While trying to peek into the historical section of Mualana Azad Library of Aligarh Muslim University (AMU), I came across a stunning fact about the other Sheikh Abdullah who was the real reformist.
No, he's not the National Conference's founder Sheikh Abdullah, who is a prominent figure of Kashmir, but the other Dr. Sheikh Abdullah, popularly known as Papa Mian. He was born on June 21, 1874, in a village in Poonch district of Jammu and Kashmir, and he was among the most towering personalities of AMU.
The fact is that, except few, hardly any Kashmiri here, like me, had any idea about the 'real' Sheikh Abdullah, after whom AMU's Abdullah College was named. This is one of the main reasons that Sheikh Abdullah, the founder of NC, is enjoying a lot of popularity here due to the coincidence in names.
Abdullah (Papa Mian), a reverted Muslim, moved to Aligarh at a young age and laid the foundation stone of women education in Aligarh. Then he never went back to Kashmir. The founder of Women's college (Abdullah College) of Aligarh Muslim University, Abdullah had completed his schooling at Lahore. Being impressed with the visionary ideas of Sir Syed Ahmad Khan, he had shifted to Aligarh for higher studies. After taking the degrees of B.A., LLB, AMU awarded him the degree of LLD in 1950.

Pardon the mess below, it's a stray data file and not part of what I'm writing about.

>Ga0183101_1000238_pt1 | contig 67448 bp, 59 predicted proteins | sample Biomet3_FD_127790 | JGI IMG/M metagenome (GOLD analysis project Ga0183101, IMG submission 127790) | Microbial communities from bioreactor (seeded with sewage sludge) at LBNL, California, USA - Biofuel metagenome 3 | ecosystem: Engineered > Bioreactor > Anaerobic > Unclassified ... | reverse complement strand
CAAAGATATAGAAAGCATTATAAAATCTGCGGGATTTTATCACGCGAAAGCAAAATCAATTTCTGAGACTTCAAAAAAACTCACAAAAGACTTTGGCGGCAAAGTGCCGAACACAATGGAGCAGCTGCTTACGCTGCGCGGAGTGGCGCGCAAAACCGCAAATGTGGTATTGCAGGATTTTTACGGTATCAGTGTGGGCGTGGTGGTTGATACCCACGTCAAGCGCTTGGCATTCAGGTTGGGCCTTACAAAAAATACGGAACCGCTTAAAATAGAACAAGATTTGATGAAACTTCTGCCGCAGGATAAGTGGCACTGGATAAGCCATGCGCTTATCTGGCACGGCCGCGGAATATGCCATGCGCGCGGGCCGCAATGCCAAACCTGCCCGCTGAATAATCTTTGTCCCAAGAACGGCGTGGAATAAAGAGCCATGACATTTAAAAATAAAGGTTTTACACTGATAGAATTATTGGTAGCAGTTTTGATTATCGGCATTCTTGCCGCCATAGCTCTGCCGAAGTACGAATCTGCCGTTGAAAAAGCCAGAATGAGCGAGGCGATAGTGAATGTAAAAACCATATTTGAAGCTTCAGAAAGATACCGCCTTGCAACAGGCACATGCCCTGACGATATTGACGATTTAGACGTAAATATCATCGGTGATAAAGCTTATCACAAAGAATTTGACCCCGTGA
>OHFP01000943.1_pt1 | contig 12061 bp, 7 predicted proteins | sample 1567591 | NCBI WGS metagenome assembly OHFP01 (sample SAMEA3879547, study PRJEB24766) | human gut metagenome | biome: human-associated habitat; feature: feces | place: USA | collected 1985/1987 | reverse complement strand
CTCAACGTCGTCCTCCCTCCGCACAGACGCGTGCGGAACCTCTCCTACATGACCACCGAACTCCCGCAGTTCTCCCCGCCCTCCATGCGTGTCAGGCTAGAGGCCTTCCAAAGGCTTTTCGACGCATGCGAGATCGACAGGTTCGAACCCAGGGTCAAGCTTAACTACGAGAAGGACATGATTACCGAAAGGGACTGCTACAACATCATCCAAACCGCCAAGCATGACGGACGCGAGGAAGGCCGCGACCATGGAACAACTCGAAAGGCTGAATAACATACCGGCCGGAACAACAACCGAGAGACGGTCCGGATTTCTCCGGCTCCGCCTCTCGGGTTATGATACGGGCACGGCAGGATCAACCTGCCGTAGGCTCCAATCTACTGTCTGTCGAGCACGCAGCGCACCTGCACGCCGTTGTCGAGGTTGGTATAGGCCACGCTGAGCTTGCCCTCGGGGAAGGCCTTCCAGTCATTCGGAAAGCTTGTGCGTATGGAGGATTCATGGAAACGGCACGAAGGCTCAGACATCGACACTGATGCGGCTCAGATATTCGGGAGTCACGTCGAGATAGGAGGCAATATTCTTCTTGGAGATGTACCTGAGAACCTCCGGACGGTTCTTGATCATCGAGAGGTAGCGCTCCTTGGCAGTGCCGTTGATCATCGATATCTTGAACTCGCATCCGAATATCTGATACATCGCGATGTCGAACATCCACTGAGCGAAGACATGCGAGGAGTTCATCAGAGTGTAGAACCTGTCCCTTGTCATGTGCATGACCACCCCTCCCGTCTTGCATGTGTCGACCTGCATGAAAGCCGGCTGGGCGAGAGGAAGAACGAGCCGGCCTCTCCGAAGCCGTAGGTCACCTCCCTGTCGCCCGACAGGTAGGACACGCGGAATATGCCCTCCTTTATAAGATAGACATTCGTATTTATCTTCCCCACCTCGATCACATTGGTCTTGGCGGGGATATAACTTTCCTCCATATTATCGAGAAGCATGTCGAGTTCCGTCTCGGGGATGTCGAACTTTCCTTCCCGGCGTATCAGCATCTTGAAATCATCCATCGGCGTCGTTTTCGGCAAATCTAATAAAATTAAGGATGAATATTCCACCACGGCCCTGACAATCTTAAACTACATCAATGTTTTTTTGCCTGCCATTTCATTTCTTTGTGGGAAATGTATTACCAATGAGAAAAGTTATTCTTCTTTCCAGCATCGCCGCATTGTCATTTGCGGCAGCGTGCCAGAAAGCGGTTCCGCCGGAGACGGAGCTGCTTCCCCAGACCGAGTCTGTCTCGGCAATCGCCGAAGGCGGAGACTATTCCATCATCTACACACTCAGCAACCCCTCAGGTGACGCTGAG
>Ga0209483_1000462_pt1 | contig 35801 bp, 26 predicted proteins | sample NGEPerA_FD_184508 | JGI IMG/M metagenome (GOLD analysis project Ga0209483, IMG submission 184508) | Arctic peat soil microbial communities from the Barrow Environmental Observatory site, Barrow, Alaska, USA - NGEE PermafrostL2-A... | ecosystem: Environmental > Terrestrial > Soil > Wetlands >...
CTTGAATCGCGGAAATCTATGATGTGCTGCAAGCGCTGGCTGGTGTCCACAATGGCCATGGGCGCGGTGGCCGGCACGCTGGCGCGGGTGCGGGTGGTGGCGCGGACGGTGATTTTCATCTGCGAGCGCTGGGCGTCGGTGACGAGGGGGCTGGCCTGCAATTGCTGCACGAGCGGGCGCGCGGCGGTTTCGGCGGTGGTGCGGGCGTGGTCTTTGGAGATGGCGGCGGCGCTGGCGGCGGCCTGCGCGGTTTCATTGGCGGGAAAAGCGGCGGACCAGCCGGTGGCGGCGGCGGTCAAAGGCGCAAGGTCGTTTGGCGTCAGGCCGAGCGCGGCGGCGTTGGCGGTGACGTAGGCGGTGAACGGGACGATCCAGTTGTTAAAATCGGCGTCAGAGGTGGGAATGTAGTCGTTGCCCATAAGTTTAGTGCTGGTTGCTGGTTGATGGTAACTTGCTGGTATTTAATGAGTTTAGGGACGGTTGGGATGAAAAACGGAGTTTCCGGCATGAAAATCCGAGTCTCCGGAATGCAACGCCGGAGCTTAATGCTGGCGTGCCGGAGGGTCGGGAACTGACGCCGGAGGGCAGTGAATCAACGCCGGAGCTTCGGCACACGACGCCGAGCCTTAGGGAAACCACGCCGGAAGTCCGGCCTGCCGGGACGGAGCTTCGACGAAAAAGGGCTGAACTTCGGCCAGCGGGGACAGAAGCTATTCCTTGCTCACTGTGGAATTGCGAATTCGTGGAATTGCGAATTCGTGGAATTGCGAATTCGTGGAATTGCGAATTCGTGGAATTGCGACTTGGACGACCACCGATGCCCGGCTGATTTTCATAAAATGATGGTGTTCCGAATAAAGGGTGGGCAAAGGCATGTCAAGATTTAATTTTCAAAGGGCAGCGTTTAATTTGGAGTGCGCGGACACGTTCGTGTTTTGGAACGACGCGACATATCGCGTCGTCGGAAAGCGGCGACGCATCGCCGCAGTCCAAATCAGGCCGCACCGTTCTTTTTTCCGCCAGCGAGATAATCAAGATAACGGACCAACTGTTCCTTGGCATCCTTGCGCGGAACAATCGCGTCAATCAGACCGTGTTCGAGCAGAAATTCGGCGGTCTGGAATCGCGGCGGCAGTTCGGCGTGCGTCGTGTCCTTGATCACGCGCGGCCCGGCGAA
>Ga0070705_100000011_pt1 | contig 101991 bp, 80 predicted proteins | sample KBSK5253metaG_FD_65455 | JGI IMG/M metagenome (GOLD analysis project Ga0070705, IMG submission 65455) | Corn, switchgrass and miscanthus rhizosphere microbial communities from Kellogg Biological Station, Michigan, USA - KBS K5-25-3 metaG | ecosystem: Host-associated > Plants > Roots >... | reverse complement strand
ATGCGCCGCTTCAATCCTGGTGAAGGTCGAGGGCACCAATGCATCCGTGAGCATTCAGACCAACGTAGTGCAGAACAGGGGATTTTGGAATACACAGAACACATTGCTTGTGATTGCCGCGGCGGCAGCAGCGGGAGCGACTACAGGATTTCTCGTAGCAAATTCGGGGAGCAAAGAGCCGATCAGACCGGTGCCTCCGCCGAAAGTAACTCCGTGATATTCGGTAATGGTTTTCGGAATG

AMU history says that he was very closely associated with the Aligarh Movement and has also served AMU as the member of Executive Council of the varsity from 1920 to 1928, Treasurer and the member of university court from 1920 till his death. Conferred with the title of 'Khan Bahadur' in 1935, Abdullah was also awarded Padam Bhushan in 1964.
Abdullah pressed for women's education and wrote many articles in different journals. He also started a monthly womens' magazine called Khatoon in 1904.
In order to start a school for girls here, AMU'S history reveals that Abdullah led a delegation to Lt. Governor of United Province and also wrote a proposal to promote women's education to Begum Sultan Jahan, the ruler of Bhopal. Begum Sultan Jahan accepted the proposal and One Hundred Rupees per month grant was allocated to him for women's education.
On 19th October, 1906, he managed to start a girls school with five students and one teacher at a rented facility in Aligarh town. After a lot of struggle, Abdullah and his wife Waheed Jahan Begum (popularly known as Ala Bi) finally succeeded to lay the foundation stone of the first girl's hostel on November 7, 1911.
Abdullah's daughters, Begum Khatun Jahan and Mumtaz Jahan have also served as principals of the Women's College. Khatun Jahan had returned from England's Ladies University after completing her M.A. in Education.
Sheikh Abdullah spent his whole life in Aligarh and in March 1965, he was laid to rest here.
(Nayeem Showkat Khan is a research scholar at Department of Mass Communication, Aligarh Muslim University. Feedback at email@example.com)